I felt safe, knowing that I was behind a bulletproof glass on waiting my turn to shoot. It was then that I noticed a young guy stumble into the public range where he pulled out an inferior quality semi-automatic handgun with the muzzle facing backward.
I was hoping he had 223 Muzzle Brakes For Bolt Action Rifles fitted. Unfortunately, most shooting ranges do not allow it due to the noise it makes. The young lad soon retrieved a target and secured it to the cardboard target holder about waist high. With a tongue in cheek attitude, I observed what was about to happen next. It wasn’t long before I saw paint and debris fly all over the place as the first couple of bullets went through the target and buried themselves into the hardwood flooring of the 30 yards downrange. Needless to say, he found himself kicked off the shooting range.
Even though every one of his bullets hit the bull’s eye, he didn’t have a clue about the rules and regulations of shooting on a public range. There is such a thing as demonstrating proper range etiquette.
Follow along as we discuss some common public range rules and regulations:
- Do not place your finger on the trigger until such time that you are ready to shoot. Other shooters should be able to see your trigger finger straightened along the handgun’s frame as it will reassure them that you are a safe shooter. Also, shooters would never venture beyond the firing line. When you find yourself in an outdoor shooting range, then you need to walk downrange during ceasefires before hanging new targets. Only once the range officer gives the go ahead by shouting – “Range Hot, ” and everyone is safe and sound behind the firing line can firearms be handled again.
- Never give unsolicited advice to another shooter on the range. If they wanted your opinion, they would have hired you before they came. This bad habit seems to present itself when a woman come alone. The minute they fired a few practice rounds they already get told what they are doing wrong. She doesn’t want to hear this, so keep your nose where it fits.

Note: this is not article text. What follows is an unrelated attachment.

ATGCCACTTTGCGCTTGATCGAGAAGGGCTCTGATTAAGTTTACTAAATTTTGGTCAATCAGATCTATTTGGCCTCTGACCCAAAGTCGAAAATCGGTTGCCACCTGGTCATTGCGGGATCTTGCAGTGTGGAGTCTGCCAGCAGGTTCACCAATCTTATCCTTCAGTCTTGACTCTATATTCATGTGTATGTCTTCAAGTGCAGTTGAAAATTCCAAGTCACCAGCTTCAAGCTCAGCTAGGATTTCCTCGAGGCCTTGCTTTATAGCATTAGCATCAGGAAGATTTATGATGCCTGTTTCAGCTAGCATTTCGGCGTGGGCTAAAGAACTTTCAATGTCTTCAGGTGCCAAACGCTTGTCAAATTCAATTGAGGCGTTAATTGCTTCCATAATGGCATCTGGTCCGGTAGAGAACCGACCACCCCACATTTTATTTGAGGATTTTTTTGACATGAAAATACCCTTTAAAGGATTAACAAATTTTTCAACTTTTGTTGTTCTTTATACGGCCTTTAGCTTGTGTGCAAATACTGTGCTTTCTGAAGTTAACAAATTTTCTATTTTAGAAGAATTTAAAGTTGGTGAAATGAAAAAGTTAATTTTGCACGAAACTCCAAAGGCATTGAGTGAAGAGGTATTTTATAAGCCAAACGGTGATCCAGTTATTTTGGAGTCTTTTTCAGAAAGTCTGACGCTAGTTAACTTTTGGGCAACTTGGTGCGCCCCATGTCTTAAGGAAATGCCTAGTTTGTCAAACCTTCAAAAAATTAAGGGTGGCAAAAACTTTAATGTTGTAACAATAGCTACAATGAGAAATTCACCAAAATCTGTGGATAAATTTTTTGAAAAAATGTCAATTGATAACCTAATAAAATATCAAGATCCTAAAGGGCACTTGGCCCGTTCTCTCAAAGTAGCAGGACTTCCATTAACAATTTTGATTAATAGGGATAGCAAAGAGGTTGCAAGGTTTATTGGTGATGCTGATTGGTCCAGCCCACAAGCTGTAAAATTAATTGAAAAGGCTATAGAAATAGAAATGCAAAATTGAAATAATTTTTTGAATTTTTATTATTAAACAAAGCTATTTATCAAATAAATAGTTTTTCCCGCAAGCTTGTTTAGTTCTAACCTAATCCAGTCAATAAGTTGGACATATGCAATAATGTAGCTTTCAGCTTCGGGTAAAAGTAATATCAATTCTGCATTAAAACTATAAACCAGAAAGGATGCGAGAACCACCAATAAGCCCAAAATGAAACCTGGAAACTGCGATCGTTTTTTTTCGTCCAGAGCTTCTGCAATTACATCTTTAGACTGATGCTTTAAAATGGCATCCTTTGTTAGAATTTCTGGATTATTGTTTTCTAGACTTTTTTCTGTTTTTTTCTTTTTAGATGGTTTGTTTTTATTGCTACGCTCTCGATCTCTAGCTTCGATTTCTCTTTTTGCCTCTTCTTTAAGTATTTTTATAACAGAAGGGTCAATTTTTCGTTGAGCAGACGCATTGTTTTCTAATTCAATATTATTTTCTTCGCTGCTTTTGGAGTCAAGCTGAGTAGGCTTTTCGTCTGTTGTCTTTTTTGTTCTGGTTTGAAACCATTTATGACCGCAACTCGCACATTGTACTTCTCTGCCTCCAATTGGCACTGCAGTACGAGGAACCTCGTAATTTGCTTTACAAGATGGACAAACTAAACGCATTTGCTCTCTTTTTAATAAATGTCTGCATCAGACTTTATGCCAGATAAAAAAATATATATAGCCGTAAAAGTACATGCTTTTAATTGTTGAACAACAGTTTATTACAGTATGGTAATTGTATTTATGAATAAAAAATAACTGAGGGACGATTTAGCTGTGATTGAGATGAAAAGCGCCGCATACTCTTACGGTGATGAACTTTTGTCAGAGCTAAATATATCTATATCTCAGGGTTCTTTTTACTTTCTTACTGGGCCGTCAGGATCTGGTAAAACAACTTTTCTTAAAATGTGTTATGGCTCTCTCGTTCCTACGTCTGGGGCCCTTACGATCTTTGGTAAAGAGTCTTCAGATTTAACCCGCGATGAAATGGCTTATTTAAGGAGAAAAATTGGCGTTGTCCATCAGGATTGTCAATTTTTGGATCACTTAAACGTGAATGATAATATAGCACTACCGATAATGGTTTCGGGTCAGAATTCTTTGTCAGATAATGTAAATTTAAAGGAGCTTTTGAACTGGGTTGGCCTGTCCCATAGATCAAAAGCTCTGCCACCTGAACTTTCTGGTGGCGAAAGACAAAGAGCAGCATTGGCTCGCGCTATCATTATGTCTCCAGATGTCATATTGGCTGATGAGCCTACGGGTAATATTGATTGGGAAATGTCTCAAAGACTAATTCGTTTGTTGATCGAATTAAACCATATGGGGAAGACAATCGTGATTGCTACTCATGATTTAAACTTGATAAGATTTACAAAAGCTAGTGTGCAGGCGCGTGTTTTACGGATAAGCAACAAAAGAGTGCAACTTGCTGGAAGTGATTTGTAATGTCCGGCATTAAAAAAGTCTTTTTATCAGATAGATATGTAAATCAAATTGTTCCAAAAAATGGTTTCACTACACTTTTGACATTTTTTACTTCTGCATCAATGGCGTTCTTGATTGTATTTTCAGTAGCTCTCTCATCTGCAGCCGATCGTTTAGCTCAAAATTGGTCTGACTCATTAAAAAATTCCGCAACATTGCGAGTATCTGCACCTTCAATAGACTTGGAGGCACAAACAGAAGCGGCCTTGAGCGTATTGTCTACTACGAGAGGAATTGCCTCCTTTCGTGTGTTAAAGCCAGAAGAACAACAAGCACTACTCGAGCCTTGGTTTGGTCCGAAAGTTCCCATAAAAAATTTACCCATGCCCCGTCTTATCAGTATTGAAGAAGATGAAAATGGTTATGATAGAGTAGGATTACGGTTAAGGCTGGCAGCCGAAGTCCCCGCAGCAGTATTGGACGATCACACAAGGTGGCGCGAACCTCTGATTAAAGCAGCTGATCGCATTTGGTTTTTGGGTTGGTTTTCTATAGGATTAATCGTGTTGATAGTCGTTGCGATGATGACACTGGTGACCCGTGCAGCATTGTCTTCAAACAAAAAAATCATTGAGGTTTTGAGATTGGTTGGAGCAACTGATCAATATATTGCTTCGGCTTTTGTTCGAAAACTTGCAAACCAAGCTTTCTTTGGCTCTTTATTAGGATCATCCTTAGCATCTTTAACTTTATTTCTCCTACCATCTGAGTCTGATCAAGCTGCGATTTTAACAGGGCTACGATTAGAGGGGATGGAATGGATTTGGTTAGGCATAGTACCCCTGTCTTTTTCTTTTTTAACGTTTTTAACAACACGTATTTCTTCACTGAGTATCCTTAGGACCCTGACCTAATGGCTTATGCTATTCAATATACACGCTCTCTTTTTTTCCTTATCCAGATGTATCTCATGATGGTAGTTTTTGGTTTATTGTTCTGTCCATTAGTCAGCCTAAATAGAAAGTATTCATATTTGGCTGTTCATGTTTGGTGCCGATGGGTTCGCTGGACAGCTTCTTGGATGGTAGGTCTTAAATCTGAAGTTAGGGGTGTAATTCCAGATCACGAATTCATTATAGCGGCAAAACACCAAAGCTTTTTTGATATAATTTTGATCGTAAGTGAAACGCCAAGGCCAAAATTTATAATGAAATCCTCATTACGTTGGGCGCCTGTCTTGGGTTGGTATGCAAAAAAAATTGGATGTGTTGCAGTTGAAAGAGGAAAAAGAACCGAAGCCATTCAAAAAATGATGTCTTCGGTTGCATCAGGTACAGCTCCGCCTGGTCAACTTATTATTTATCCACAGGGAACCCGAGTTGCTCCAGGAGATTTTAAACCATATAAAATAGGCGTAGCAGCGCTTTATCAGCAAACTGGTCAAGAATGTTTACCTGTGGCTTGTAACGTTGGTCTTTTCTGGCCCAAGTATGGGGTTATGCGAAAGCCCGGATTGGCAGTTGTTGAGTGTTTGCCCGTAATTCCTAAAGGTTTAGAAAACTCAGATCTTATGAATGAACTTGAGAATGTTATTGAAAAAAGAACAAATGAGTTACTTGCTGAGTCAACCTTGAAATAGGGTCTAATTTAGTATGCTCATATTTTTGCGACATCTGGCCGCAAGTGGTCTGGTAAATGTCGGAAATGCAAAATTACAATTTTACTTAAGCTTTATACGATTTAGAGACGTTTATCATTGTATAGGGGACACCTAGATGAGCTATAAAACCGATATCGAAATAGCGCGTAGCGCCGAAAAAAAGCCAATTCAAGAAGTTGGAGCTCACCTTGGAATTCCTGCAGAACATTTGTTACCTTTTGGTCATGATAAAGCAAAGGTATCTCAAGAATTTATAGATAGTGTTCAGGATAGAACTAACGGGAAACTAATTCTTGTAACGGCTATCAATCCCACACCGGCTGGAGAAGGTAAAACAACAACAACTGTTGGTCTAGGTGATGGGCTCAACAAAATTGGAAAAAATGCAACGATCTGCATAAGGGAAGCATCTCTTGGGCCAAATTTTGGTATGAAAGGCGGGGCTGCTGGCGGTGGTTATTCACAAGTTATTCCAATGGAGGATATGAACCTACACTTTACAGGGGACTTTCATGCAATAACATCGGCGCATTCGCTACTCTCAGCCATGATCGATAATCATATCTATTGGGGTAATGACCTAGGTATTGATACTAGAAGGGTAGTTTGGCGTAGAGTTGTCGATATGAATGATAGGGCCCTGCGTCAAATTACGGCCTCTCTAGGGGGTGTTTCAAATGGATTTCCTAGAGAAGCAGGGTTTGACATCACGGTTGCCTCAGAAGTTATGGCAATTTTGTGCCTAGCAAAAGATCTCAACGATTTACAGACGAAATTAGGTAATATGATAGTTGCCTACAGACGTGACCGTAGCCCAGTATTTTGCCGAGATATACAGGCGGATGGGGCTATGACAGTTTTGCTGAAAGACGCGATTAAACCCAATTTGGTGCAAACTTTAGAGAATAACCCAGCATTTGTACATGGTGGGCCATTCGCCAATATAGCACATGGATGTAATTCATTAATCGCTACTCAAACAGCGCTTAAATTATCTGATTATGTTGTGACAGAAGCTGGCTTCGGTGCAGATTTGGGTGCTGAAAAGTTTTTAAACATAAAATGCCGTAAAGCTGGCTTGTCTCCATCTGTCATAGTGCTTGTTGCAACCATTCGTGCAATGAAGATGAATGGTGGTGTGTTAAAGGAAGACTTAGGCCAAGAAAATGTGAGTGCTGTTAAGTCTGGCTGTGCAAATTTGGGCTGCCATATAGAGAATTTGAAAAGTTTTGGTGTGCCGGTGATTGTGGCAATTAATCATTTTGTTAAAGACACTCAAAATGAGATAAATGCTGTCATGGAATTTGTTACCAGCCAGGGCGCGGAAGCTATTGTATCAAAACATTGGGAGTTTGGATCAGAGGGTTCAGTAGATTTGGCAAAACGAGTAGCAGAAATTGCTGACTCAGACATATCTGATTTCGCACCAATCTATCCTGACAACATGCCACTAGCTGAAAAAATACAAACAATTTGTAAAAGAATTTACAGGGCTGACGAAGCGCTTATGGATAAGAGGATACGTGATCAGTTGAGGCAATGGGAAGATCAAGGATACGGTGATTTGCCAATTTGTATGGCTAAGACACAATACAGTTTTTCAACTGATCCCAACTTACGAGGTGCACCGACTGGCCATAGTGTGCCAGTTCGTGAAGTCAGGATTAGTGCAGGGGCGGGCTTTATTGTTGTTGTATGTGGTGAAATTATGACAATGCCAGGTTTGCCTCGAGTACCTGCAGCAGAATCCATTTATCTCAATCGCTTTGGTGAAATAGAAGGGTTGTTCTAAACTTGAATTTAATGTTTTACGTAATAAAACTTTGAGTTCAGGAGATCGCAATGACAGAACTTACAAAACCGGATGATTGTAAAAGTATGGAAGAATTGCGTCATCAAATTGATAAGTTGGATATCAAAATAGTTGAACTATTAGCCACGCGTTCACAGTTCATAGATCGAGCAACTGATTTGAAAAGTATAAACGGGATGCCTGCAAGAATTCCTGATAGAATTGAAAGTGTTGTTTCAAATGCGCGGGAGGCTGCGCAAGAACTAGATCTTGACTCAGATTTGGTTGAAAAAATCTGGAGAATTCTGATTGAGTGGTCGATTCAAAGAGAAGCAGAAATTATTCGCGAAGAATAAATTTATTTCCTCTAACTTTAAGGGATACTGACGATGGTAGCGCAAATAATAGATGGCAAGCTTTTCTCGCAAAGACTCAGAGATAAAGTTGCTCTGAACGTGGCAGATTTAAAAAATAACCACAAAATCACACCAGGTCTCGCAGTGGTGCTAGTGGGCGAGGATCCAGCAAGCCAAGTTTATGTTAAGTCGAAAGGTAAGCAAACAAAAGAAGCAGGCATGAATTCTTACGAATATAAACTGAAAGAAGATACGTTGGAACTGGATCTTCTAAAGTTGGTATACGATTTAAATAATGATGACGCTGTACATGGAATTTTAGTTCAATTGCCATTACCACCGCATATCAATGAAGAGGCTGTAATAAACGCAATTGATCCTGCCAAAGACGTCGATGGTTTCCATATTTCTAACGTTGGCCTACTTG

- Do not ever shoot a shotgun that is loaded with anything except for slugs when on a public range. We all know that shotguns shoot a pattern of shot pellets in a wide swath that would increase in size as it makes it way down the downrange. No doubt, your neighbor’s target would be turned into Swiss cheese. Save the buckshot and birdshot for use on private ranges.
- Show respect to other shooters before you zero your large caliber rifle into the target. After all, most shooters visit the range to improve their shooting skills or to put a couple of rounds through their newly acquired 9mm gun. It is over here where new shooters are shown how to make the most of their new-found skills. However, it’s hard to focus on anything when the guy next to you suddenly screw on a 308 muzzle brake (hoping no one would see) and fire away with a huge bang following. Or, he opens up fire using a .338 Magnum as these guns deliver tremendous air pressure and shock waves, especially when it’s equipped with a recoil suppressor that propels the gasses back towards firing line where it will cause a big fright to those surrounding him.
Other ranges allow brakes, but it is up to the shooter to arrange with the range officer beforehand that he or she would fire their big bore or AR15 with silencers attached to it.
Also, be careful how you position your targets, especially when you are out on an outdoor range where these are generally set too high as it can result in the bullets landing who knows where. These situations can be avoided if you make it a point of placing your targets at eye level within the gun’s sights. This way, the target, the flight path of the bullet, and the backstop would all be on the same plane.
Companies like MadHouse Design are all for displaying proper etiquette at a shooting range as it’s one way of ensuring everyone’s safety. By adhering to the set regulations, you can prevent an unpleasant situation where you get booted out.